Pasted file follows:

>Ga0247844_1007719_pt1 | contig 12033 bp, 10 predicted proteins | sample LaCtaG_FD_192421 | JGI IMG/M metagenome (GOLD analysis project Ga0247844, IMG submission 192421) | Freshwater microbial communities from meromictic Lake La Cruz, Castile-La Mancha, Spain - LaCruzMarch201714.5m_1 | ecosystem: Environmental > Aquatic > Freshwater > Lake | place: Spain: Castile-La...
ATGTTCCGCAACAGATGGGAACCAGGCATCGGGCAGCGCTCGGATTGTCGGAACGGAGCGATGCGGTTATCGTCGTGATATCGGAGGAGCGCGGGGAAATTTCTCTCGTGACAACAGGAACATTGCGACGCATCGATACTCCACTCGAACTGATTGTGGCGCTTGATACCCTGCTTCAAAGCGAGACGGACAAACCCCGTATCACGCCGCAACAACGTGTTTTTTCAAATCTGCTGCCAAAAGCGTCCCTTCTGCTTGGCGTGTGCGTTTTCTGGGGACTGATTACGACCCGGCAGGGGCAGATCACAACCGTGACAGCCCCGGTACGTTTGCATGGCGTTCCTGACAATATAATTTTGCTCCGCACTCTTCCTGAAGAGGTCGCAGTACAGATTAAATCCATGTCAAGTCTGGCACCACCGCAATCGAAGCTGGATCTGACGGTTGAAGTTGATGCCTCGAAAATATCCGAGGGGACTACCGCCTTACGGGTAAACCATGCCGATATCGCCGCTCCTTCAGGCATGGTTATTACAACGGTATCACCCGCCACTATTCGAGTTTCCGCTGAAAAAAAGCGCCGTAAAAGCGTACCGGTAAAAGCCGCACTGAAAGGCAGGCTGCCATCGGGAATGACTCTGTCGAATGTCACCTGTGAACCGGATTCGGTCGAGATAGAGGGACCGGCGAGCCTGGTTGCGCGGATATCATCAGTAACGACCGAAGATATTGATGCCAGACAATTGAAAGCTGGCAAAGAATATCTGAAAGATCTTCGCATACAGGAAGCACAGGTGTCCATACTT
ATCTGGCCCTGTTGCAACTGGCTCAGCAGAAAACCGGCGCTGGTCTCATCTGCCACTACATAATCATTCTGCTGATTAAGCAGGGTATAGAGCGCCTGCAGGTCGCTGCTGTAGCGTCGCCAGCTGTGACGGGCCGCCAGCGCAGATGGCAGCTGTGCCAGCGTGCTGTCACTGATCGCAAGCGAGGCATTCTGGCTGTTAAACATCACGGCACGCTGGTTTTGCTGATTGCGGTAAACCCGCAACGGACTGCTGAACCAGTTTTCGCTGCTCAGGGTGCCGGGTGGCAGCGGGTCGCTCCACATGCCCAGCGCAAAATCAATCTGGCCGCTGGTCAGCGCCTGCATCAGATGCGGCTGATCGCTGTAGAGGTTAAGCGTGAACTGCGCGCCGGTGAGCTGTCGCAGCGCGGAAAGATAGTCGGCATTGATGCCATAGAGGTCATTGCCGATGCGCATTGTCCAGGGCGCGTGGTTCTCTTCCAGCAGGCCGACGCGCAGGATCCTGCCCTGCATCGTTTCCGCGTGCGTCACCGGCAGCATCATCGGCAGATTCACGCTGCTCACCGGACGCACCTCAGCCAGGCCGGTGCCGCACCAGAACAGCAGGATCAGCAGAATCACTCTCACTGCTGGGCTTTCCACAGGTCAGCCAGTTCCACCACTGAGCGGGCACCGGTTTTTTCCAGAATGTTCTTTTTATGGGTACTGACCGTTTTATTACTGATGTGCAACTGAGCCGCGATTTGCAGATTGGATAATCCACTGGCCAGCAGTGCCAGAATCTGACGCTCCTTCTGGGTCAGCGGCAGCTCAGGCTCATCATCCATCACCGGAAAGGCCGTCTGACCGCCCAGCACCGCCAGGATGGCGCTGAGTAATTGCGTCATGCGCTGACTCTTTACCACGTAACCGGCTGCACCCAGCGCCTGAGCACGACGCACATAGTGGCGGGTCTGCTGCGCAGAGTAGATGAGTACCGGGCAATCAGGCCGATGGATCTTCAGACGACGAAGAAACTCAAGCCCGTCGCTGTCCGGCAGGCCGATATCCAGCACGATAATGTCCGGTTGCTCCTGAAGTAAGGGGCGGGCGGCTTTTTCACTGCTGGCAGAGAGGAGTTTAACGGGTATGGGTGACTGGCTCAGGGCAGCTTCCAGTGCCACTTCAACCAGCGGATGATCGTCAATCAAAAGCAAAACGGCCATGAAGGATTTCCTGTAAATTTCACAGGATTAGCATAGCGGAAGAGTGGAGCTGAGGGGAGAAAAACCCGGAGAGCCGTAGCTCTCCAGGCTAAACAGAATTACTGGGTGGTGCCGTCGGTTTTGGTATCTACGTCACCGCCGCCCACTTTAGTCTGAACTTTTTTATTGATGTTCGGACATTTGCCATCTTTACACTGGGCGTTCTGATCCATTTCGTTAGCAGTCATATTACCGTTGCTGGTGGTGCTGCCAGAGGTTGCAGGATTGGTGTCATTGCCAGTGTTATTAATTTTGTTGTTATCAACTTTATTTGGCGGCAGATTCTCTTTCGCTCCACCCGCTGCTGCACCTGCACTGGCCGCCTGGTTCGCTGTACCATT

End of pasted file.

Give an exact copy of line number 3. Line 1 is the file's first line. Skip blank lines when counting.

ATCTGGCCCTGTTGCAACTGGCTCAGCAGAAAACCGGCGCTGGTCTCATCTGCCACTACATAATCATTCTGCTGATTAAGCAGGGTATAGAGCGCCTGCAGGTCGCTGCTGTAGCGTCGCCAGCTGTGACGGGCCGCCAGCGCAGATGGCAGCTGTGCCAGCGTGCTGTCACTGATCGCAAGCGAGGCATTCTGGCTGTTAAACATCACGGCACGCTGGTTTTGCTGATTGCGGTAAACCCGCAACGGACTGCTGAACCAGTTTTCGCTGCTCAGGGTGCCGGGTGGCAGCGGGTCGCTCCACATGCCCAGCGCAAAATCAATCTGGCCGCTGGTCAGCGCCTGCATCAGATGCGGCTGATCGCTGTAGAGGTTAAGCGTGAACTGCGCGCCGGTGAGCTGTCGCAGCGCGGAAAGATAGTCGGCATTGATGCCATAGAGGTCATTGCCGATGCGCATTGTCCAGGGCGCGTGGTTCTCTTCCAGCAGGCCGACGCGCAGGATCCTGCCCTGCATCGTTTCCGCGTGCGTCACCGGCAGCATCATCGGCAGATTCACGCTGCTCACCGGACGCACCTCAGCCAGGCCGGTGCCGCACCAGAACAGCAGGATCAGCAGAATCACTCTCACTGCTGGGCTTTCCACAGGTCAGCCAGTTCCACCACTGAGCGGGCACCGGTTTTTTCCAGAATGTTCTTTTTATGGGTACTGACCGTTTTATTACTGATGTGCAACTGAGCCGCGATTTGCAGATTGGATAATCCACTGGCCAGCAGTGCCAGAATCTGACGCTCCTTCTGGGTCAGCGGCAGCTCAGGCTCATCATCCATCACCGGAAAGGCCGTCTGACCGCCCAGCACCGCCAGGATGGCGCTGAGTAATTGCGTCATGCGCTGACTCTTTACCACGTAACCGGCTGCACCCAGCGCCTGAGCACGACGCACATAGTGGCGGGTCTGCTGCGCAGAGTAGATGAGTACCGGGCAATCAGGCCGATGGATCTTCAGACGACGAAGAAACTCAAGCCCGTCGCTGTCCGGCAGGCCGATATCCAGCACGATAATGTCCGGTTGCTCCTGAAGTAAGGGGCGGGCGGCTTTTTCACTGCTGGCAGAGAGGAGTTTAACGGGTATGGGTGACTGGCTCAGGGCAGCTTCCAGTGCCACTTCAACCAGCGGATGATCGTCAATCAAAAGCAAAACGGCCATGAAGGATTTCCTGTAAATTTCACAGGATTAGCATAGCGGAAGAGTGGAGCTGAGGGGAGAAAAACCCGGAGAGCCGTAGCTCTCCAGGCTAAACAGAATTACTGGGTGGTGCCGTCGGTTTTGGTATCTACGTCACCGCCGCCCACTTTAGTCTGAACTTTTTTATTGATGTTCGGACATTTGCCATCTTTACACTGGGCGTTCTGATCCATTTCGTTAGCAGTCATATTACCGTTGCTGGTGGTGCTGCCAGAGGTTGCAGGATTGGTGTCATTGCCAGTGTTATTAATTTTGTTGTTATCAACTTTATTTGGCGGCAGATTCTCTTTCGCTCCACCCGCTGCTGCACCTGCACTGGCCGCCTGGTTCGCTGTACCATT